At the Black Hat Briefings in Las Vegas, Nevada, on July 27, 2005, after Michael Lynn delivered his key presentation, "The Holy Grail: Cisco IOS Shellcode and Exploitation Techniques," a man with an impressive badge walked up to him and said: "I need to speak with you. Now." This is what happened next according to an interview with Michael that appeared in Wired News ( http://www.wired.com/news/privacy/0,1848,68365,00.html?tw=wn_tophead_1 ):
"There were a lot of flashy badges around from lots of three-letter agencies. So they take me to a maintenance area and I'm surrounded by peopleand one of them says (to another guy), 'You've got the van ready?' I'm going, 'Oh my god.' And they go, 'Just kidding! Oh, man, you rock! We can't thank you enough.' And I'm just sitting there, like still pale white. They all shook my hand. I get the feeling that they were in the audience because they were told that there was a good chance that I was about to do something that would cause a serious problem. And when they realized that I was actually there to pretty much clue them in on the storm that's coming they just couldn't say enough nice things about me."
The story actually started long before the Black Hat conference. On January 26, 2005, Cisco announced a vulnerability called "Multiple Crafted IPv6 Packets Cause Router Reload." The next day, after a night of research, Lynn already knew that this flaw could lead to much more than forcing the router to reload. It could lead to enable. Cisco did not believe him, though and, according to Lynn's interview, Cisco higher-ups told him that he was lying. They also refused to provide any information to Internet Security Systems (ISS), for which Lynn worked at the time.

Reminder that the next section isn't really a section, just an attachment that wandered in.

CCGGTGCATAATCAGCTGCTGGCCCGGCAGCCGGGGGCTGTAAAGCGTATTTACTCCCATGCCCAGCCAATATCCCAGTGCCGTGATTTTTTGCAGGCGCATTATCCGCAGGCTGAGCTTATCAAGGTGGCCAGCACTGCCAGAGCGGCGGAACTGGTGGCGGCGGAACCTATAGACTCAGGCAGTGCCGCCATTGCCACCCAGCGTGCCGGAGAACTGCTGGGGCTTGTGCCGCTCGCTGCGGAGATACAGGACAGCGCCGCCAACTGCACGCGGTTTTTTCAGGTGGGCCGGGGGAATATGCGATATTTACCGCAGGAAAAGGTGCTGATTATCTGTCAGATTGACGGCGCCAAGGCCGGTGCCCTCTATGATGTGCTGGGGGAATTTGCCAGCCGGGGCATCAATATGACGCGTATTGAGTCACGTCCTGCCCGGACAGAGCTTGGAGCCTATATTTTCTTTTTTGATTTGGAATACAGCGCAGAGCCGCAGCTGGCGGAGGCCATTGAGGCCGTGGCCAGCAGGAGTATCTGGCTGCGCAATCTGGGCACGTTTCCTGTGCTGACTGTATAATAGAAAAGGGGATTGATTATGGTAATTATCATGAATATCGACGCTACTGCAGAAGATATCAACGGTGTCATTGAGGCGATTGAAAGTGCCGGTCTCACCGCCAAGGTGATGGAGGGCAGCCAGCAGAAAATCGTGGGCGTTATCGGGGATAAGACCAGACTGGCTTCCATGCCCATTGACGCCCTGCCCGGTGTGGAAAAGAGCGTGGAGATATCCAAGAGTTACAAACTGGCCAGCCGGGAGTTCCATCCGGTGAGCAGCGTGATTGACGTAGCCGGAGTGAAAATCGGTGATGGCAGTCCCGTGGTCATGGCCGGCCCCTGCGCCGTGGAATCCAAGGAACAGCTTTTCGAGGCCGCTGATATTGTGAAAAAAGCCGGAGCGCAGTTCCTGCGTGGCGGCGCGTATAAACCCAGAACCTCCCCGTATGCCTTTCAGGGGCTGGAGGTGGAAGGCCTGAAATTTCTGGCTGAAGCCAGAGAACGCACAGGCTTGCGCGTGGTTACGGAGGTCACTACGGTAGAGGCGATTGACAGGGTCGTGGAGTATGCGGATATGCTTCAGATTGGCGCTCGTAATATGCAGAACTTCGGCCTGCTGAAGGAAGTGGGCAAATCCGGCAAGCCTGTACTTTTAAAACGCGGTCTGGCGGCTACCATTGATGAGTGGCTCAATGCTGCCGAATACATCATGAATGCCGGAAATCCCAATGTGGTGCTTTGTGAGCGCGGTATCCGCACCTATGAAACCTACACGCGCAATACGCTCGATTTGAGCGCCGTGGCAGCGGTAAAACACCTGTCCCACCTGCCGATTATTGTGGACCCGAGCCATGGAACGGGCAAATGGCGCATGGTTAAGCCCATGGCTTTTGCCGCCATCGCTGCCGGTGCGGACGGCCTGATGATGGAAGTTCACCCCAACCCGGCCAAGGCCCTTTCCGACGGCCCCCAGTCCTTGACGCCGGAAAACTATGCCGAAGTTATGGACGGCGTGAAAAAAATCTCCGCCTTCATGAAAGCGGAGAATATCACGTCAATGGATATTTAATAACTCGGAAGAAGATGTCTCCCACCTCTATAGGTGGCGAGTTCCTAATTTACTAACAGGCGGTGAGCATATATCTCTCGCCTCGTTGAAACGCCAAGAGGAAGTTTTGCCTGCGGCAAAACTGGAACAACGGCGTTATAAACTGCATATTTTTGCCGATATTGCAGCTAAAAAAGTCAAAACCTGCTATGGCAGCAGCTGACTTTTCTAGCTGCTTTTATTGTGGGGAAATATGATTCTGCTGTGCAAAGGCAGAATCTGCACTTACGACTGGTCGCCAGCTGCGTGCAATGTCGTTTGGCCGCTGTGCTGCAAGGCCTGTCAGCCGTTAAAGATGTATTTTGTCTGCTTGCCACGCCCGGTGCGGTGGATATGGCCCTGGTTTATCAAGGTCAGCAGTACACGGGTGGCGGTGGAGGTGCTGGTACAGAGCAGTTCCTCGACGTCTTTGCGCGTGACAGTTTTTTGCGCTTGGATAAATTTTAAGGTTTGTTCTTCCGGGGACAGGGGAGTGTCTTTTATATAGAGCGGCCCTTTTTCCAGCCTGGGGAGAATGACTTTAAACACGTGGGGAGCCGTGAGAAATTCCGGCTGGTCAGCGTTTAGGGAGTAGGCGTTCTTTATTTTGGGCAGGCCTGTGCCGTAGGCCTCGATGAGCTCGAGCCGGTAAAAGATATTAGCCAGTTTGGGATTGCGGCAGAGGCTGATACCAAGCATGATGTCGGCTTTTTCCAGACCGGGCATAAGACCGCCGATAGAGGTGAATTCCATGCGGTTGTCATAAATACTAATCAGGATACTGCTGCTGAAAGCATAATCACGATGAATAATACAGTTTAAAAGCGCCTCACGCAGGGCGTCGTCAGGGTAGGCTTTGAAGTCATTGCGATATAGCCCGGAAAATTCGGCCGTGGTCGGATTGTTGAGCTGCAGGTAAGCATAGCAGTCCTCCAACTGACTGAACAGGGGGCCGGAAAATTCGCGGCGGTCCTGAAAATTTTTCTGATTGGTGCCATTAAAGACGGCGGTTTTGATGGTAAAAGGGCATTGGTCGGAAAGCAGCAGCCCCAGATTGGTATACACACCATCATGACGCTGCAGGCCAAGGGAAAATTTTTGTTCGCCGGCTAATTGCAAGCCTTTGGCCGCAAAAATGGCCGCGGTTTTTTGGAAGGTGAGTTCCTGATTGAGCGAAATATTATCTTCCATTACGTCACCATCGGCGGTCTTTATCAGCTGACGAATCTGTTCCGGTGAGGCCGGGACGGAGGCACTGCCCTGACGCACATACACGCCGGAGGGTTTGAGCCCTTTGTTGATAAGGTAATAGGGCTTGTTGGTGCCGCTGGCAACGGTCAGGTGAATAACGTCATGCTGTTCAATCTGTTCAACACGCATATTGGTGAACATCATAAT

This reply seemed particularly strange , since research by the Phenoelit group had already demonstrated the feasibility of IOS exploitation techniques, and three proof-of-concept exploits for this system were already available to the general public for years .
In an interview with FX that appeared on the SecurityFocus web site http://www.securityfocus.com/columnists/351, FX told the columnist that he had completed the first IOS exploit by the end of 2001. When the columnist mentioned to FX that, "Now a lot of people want to be the first to reach the goal: make public some working shellcode," FX's reply was "Really? They should come out and talk to me." However, FX did get a full credit in Lynn's Black Hat presentation, and statements about "the first IOS exploitation technique ever" stem entirely from the press's incompetence .